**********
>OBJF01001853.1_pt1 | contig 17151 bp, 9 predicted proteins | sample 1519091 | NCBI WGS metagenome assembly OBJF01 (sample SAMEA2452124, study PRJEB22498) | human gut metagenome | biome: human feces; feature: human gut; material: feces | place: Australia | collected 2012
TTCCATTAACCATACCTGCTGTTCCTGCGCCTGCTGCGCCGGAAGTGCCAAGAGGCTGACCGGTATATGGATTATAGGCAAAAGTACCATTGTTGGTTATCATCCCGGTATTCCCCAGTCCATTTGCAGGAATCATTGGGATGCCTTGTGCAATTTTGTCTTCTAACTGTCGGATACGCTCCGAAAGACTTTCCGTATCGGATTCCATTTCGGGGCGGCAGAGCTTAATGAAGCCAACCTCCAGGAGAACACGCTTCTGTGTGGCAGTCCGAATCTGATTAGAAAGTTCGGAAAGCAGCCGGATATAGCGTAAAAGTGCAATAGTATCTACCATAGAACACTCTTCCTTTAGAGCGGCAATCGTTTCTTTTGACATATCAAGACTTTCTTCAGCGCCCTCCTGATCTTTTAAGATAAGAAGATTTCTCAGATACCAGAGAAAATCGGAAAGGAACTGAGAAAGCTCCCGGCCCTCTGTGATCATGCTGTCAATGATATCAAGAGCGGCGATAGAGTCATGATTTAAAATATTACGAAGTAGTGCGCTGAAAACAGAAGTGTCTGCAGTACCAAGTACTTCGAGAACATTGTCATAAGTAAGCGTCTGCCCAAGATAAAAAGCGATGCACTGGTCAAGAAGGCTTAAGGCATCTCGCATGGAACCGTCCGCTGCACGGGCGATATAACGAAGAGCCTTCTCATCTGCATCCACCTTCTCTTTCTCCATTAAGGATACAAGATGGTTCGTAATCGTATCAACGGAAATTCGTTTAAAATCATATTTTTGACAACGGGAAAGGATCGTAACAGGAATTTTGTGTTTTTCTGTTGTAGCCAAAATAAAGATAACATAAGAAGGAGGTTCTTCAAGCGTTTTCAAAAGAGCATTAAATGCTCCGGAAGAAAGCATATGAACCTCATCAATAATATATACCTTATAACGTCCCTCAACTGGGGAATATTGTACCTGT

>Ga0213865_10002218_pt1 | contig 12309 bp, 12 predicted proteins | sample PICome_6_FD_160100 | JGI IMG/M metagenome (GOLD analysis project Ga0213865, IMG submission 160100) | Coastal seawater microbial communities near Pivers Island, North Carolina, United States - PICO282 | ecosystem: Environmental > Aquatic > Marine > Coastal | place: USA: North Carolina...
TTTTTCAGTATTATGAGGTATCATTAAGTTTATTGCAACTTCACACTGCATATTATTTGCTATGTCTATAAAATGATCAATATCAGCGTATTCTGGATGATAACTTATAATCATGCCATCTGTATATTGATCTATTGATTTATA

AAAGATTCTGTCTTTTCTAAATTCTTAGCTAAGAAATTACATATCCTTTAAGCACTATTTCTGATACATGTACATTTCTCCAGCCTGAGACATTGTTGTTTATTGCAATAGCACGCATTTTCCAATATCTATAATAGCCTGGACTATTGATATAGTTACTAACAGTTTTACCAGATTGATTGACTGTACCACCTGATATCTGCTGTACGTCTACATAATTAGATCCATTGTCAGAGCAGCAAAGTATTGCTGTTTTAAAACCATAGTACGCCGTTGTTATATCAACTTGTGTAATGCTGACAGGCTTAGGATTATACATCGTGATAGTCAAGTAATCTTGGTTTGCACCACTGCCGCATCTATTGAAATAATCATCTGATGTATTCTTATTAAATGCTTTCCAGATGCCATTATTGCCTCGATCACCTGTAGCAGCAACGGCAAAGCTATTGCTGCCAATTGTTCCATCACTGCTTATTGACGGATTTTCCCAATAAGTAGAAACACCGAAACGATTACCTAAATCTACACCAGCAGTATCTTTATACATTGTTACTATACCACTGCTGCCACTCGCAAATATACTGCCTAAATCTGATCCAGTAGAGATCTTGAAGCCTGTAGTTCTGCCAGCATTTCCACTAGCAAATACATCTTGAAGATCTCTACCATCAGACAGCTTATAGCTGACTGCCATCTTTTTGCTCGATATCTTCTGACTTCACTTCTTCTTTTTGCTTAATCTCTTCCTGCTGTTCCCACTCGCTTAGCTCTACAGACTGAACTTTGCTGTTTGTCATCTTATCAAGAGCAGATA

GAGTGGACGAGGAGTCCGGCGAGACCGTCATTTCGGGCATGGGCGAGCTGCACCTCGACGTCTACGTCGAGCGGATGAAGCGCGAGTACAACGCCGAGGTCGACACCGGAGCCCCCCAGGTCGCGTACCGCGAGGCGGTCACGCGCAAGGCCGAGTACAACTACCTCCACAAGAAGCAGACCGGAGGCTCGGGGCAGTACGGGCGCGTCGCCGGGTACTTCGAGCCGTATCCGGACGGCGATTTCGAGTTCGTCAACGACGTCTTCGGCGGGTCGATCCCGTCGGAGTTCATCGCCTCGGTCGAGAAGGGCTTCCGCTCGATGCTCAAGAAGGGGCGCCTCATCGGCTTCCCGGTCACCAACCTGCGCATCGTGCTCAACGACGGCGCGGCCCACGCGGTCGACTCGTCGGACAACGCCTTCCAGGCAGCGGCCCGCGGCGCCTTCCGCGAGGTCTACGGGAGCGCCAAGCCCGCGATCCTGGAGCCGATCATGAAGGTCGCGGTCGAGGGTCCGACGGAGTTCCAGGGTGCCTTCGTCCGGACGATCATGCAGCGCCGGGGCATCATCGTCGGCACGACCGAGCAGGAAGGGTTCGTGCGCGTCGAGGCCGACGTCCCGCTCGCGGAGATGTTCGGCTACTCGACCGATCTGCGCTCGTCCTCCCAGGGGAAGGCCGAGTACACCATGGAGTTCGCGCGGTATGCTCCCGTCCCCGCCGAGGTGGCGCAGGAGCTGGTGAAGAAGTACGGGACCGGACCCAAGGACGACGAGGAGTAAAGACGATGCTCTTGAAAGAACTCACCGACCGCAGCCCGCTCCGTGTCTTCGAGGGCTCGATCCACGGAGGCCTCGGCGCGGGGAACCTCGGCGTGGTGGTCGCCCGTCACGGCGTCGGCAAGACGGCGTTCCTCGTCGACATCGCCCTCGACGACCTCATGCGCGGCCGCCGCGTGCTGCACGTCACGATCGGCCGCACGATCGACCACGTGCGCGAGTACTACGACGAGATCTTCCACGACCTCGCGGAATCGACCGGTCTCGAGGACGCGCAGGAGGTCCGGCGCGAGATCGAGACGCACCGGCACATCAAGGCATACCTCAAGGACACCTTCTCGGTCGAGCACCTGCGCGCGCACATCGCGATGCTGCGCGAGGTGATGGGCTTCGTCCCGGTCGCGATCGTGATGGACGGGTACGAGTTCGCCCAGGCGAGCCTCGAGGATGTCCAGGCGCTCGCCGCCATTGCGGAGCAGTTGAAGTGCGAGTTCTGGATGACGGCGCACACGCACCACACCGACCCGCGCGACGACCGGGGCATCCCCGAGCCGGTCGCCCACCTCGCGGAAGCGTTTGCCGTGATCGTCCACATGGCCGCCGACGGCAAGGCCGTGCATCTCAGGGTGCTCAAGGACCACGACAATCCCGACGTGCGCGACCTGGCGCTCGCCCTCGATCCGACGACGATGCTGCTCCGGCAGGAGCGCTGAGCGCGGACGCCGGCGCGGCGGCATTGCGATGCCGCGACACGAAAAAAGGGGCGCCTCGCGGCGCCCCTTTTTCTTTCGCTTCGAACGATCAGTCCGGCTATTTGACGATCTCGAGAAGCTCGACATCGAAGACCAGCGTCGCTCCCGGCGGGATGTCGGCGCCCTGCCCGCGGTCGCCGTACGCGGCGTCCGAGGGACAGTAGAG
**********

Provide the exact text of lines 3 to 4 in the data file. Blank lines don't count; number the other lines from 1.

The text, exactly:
>Ga0213865_10002218_pt1 | contig 12309 bp, 12 predicted proteins | sample PICome_6_FD_160100 | JGI IMG/M metagenome (GOLD analysis project Ga0213865, IMG submission 160100) | Coastal seawater microbial communities near Pivers Island, North Carolina, United States - PICO282 | ecosystem: Environmental > Aquatic > Marine > Coastal | place: USA: North Carolina...
TTTTTCAGTATTATGAGGTATCATTAAGTTTATTGCAACTTCACACTGCATATTATTTGCTATGTCTATAAAATGATCAATATCAGCGTATTCTGGATGATAACTTATAATCATGCCATCTGTATATTGATCTATTGATTTATA